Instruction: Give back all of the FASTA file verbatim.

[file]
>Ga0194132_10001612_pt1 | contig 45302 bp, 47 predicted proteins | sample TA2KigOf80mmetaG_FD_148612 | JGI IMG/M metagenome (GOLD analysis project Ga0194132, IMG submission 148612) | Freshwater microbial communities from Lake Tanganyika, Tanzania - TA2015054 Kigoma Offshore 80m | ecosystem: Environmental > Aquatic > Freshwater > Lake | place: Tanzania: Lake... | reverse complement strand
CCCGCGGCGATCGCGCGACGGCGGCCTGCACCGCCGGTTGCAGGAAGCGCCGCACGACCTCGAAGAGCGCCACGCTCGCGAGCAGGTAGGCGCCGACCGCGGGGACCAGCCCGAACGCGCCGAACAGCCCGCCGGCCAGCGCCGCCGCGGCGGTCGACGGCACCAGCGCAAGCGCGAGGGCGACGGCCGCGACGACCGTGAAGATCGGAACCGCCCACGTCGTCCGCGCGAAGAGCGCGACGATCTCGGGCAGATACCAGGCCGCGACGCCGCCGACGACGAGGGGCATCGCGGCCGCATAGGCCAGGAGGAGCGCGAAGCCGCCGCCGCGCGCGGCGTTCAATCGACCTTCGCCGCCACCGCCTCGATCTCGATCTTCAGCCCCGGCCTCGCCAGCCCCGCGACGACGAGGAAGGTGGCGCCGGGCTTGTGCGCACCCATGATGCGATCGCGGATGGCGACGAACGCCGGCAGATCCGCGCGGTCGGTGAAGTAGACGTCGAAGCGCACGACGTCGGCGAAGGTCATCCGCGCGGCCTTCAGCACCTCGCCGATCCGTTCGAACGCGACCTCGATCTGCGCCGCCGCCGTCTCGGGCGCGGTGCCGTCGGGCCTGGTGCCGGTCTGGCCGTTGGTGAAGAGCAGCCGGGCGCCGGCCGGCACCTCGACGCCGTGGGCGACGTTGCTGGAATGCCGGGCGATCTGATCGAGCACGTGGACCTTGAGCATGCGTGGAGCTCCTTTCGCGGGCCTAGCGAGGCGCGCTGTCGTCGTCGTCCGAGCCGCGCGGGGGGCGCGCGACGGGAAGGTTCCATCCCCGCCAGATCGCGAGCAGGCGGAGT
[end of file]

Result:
>Ga0194132_10001612_pt1 | contig 45302 bp, 47 predicted proteins | sample TA2KigOf80mmetaG_FD_148612 | JGI IMG/M metagenome (GOLD analysis project Ga0194132, IMG submission 148612) | Freshwater microbial communities from Lake Tanganyika, Tanzania - TA2015054 Kigoma Offshore 80m | ecosystem: Environmental > Aquatic > Freshwater > Lake | place: Tanzania: Lake... | reverse complement strand
CCCGCGGCGATCGCGCGACGGCGGCCTGCACCGCCGGTTGCAGGAAGCGCCGCACGACCTCGAAGAGCGCCACGCTCGCGAGCAGGTAGGCGCCGACCGCGGGGACCAGCCCGAACGCGCCGAACAGCCCGCCGGCCAGCGCCGCCGCGGCGGTCGACGGCACCAGCGCAAGCGCGAGGGCGACGGCCGCGACGACCGTGAAGATCGGAACCGCCCACGTCGTCCGCGCGAAGAGCGCGACGATCTCGGGCAGATACCAGGCCGCGACGCCGCCGACGACGAGGGGCATCGCGGCCGCATAGGCCAGGAGGAGCGCGAAGCCGCCGCCGCGCGCGGCGTTCAATCGACCTTCGCCGCCACCGCCTCGATCTCGATCTTCAGCCCCGGCCTCGCCAGCCCCGCGACGACGAGGAAGGTGGCGCCGGGCTTGTGCGCACCCATGATGCGATCGCGGATGGCGACGAACGCCGGCAGATCCGCGCGGTCGGTGAAGTAGACGTCGAAGCGCACGACGTCGGCGAAGGTCATCCGCGCGGCCTTCAGCACCTCGCCGATCCGTTCGAACGCGACCTCGATCTGCGCCGCCGCCGTCTCGGGCGCGGTGCCGTCGGGCCTGGTGCCGGTCTGGCCGTTGGTGAAGAGCAGCCGGGCGCCGGCCGGCACCTCGACGCCGTGGGCGACGTTGCTGGAATGCCGGGCGATCTGATCGAGCACGTGGACCTTGAGCATGCGTGGAGCTCCTTTCGCGGGCCTAGCGAGGCGCGCTGTCGTCGTCGTCCGAGCCGCGCGGGGGGCGCGCGACGGGAAGGTTCCATCCCCGCCAGATCGCGAGCAGGCGGAGT